In an ambitious research project, geneticists from the University of Illinois took DNA samples from 68 whale sharks from around the world - and found that the giant fish shared very similar genetic codes.
The findings have two implications for the sharks: first, that their numbers are dwindling, causing offspring to lose genetic diversity, and second, that whale sharks must be protected worldwide in order to recover to a healthy population level since they interbreed across the globe.
These gentle giants, which grow up to 50 feet in length and feed on plankton, are especially vulnerable to overfishing because they reproduce only after turning 25 or more years old, and then breed infrequently. Unfortunately, whale sharks are sometimes killed for shark fin soup.
The IUCN Red List categorizes whale sharks as "threatened," but the truth is that not much is known about the species' population size. This new study is a critical step in understanding a little-known fish.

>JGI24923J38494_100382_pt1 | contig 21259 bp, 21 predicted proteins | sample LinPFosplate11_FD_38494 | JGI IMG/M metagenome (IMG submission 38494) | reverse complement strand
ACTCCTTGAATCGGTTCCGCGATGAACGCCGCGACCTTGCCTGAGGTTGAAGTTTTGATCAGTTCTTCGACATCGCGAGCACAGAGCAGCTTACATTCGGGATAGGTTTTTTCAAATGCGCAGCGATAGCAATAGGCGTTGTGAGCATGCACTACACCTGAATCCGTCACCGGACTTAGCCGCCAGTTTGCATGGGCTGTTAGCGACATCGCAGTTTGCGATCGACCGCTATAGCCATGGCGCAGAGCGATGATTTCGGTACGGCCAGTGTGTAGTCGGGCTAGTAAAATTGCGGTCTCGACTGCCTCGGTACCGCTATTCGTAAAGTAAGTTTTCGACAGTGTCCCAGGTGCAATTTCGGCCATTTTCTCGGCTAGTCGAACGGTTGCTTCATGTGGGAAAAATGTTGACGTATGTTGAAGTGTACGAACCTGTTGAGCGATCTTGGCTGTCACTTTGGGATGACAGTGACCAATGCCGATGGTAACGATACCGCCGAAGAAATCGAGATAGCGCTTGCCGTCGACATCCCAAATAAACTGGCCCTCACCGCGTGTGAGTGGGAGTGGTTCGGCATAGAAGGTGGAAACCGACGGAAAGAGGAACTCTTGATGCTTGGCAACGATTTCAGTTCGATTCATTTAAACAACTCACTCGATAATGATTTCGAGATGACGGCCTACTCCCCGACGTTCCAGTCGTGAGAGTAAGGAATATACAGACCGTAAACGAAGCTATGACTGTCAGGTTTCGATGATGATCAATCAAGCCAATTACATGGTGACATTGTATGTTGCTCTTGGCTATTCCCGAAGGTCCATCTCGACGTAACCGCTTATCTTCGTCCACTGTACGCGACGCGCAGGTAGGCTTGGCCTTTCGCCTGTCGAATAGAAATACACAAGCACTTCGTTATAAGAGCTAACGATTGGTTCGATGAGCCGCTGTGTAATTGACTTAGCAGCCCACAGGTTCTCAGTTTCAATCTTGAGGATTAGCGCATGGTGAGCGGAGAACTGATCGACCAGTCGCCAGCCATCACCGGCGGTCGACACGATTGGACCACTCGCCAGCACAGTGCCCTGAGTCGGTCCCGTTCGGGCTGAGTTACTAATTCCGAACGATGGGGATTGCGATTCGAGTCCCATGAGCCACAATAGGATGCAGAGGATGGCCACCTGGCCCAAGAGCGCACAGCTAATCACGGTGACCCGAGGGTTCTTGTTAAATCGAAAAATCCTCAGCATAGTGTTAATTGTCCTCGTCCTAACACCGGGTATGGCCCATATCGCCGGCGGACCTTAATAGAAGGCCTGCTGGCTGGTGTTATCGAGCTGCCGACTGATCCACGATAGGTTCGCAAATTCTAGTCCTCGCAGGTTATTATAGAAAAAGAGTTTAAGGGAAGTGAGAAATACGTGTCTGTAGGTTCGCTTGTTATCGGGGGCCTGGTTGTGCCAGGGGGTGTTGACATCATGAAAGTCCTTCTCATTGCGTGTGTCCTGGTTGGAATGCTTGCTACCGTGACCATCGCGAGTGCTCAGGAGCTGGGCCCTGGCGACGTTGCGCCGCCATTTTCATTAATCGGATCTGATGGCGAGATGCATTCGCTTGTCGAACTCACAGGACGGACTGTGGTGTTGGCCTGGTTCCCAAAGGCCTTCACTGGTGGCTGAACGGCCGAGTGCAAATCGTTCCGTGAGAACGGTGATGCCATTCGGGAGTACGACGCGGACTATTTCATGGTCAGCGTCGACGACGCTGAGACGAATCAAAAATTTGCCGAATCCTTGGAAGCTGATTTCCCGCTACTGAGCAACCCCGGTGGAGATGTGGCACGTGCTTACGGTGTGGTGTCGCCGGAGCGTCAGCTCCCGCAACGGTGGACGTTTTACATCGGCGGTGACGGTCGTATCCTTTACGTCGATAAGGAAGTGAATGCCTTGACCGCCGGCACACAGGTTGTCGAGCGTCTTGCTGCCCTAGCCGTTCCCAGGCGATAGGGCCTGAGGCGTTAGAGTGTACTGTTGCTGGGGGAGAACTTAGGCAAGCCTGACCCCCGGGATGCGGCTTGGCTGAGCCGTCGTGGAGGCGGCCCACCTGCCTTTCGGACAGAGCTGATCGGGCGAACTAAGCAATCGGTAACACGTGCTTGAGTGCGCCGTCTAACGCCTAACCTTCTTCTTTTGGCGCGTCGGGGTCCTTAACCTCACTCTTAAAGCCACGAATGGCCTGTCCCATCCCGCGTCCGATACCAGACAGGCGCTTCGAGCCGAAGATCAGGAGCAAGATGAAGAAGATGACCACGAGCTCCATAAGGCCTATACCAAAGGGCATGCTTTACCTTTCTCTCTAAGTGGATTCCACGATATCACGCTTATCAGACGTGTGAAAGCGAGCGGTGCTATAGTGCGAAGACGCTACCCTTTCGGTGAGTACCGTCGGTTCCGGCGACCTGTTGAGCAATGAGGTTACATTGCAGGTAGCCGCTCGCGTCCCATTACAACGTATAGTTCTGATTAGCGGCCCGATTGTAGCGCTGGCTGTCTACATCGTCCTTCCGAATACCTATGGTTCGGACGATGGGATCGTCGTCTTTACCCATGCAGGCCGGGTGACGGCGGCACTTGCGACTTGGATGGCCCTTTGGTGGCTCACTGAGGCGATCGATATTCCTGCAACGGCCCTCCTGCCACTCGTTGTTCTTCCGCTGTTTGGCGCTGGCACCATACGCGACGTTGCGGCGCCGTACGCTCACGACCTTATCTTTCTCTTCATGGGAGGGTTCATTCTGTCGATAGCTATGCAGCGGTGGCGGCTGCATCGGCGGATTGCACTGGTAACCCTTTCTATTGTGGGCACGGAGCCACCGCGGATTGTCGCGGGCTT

- Creature Feature: Harp Seal Posted Mon, December 2, 2013
- Rashida Jones Talks Up Oceana and Belize on Jimmy Fallon Posted Tue, December 3, 2013
- Support Renewable Energy - Opinion in Florida's Sun Sentinel Posted Tue, December 3, 2013
- Creature Feature: Clownfish Posted Wed, December 4, 2013
- CEO Note: Conservation Needs Strong International Trade Laws Posted Thu, December 5, 2013